They ravage, they provoke, they inspire.

I’m about a fourth of the way through, and I find myself fidgeting throughout the day, wishing that I could crack open this tome and once again lose myself in the provincial world of Alyosha and his brothers. To relish in their dialogues, their anguishes, their fears.

It also makes me reminisce about my trip to the motherland.

Two weeks gallivanting about St. Petersburg, presenting my writing around town, exploring museums and art galleries, dancing until the wee hours of the morning, eating dinner at midnight, and drinking coffee so strong it would tickle your fingertips.

What about you friends? What are you reading these days? I want to know.

Spokoynoy nochimalyshi!

19 thoughts on “I’m really Russian through this book

  1. I feel as though we should start a Russian book club.

    And I LOVE the way you describe reading, and how you feel while reading. This is what I feel. All the time. And it completely baffles me as to why some people don’t like reading! What ELSE gives you that magical feeling that a good book does? Nothing, I tell you, nothing.

    xo,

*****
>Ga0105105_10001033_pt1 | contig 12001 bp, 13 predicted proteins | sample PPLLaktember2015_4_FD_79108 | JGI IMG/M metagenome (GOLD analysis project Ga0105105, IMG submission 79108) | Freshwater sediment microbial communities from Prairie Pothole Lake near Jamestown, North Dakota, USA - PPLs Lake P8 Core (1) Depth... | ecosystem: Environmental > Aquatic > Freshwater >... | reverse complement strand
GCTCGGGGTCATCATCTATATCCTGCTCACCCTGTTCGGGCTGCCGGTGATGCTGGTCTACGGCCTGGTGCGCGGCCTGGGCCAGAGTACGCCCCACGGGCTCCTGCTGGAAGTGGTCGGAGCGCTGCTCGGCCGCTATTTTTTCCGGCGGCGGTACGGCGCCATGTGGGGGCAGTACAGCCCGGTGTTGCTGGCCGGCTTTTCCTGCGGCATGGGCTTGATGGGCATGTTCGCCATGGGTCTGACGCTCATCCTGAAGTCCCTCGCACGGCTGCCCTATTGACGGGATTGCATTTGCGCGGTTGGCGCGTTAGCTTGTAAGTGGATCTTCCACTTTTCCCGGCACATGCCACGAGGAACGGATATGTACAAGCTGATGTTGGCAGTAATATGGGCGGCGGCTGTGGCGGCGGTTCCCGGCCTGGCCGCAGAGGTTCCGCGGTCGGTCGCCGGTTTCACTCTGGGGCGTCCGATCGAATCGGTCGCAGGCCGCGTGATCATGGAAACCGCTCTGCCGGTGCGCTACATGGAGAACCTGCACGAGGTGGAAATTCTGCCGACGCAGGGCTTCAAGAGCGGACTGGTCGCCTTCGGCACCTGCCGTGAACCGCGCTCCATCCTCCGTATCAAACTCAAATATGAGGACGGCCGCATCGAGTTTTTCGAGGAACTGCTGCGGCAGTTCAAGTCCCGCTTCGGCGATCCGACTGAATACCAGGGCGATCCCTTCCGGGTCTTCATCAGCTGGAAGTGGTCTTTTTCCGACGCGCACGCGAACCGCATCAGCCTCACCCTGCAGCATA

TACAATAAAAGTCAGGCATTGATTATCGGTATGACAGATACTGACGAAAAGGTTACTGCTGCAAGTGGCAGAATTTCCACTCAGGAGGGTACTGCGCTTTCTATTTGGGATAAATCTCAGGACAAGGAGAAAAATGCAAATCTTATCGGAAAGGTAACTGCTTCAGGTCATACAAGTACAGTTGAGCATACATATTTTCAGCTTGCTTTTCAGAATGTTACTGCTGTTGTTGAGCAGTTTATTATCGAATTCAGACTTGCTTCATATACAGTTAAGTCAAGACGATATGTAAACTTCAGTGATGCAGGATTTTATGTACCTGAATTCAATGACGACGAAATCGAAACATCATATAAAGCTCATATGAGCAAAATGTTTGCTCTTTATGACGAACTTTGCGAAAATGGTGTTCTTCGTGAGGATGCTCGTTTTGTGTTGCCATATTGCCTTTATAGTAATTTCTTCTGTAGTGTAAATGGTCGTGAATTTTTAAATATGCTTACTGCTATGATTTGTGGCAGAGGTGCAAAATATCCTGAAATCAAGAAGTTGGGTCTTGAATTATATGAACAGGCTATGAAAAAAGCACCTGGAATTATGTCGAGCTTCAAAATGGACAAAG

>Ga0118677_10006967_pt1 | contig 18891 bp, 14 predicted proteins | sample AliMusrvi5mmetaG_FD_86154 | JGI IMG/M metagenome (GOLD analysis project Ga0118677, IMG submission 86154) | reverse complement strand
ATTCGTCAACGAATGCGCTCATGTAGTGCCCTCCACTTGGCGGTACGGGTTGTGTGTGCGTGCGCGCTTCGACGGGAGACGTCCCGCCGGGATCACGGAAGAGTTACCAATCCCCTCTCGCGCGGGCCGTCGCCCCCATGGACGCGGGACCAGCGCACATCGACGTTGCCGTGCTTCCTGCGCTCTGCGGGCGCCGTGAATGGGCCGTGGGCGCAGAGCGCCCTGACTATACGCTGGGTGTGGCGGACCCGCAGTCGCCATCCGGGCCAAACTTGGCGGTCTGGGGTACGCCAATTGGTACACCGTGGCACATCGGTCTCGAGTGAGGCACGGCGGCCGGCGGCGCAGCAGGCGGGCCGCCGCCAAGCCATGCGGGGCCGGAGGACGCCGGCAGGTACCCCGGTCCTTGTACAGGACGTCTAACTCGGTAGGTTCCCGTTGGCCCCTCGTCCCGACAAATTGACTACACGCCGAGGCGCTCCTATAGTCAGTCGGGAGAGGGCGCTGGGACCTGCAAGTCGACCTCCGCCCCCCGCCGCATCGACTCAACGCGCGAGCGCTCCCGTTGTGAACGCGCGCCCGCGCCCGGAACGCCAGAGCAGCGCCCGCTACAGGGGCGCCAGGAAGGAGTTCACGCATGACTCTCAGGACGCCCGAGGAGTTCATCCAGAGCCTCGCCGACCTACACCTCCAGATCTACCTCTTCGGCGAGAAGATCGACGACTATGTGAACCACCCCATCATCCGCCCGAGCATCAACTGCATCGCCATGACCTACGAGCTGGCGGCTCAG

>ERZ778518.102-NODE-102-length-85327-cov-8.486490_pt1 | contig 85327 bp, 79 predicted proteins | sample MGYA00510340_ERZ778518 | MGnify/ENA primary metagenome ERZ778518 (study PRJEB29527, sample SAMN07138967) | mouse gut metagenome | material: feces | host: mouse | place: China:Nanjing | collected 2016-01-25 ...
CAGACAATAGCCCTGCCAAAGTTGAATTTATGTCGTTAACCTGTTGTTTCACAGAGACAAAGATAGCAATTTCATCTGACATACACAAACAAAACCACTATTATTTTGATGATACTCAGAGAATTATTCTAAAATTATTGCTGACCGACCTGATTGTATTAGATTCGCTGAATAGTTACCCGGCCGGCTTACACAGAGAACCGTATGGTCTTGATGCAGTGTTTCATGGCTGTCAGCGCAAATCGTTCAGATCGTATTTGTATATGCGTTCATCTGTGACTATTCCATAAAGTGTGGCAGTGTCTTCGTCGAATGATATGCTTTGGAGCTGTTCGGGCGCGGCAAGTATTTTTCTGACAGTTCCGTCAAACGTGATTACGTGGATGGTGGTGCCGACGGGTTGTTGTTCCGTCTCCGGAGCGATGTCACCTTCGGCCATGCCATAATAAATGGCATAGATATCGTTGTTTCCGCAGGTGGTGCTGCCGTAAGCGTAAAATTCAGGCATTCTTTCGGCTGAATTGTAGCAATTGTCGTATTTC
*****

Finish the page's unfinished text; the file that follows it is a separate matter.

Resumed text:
L

    P.s. Since you asked, I’m reading The Secret Keeper by Kate Morton…The Chronicles of Narnia (for somewhere around the 94th time)…the last Harry Potter book (only because I wanted something terribly easy to read in the bathtub)…and Chuck Palahniuk’s latest. And now I want to break out the Russian books again.

    1. WE MUST!

      I totally don’t get how someone wouldn’t want to read either. It blows my mind! We are two peas in a book loving pod m’dear :)

      You are reading all the books! The one Harry Potter I love to re-read is the Goblet of Fire. I’m sure there are passages of that book that I have memorized.
      xx

  2. Great pics!

    I am reading “1831”. It’s nonfiction, history. I’m a bit of a history geek and this book as been on my list for a while, so I’m finally taking a crack at it.

    I started “Anna Karenina” at the end of the summer and need to get back to it. The only Russian novel I’ve ever read ws Doctor Zhivago a million years ago.

  3. Just picked up Faulkner, from a bus stop bench where someone had left it.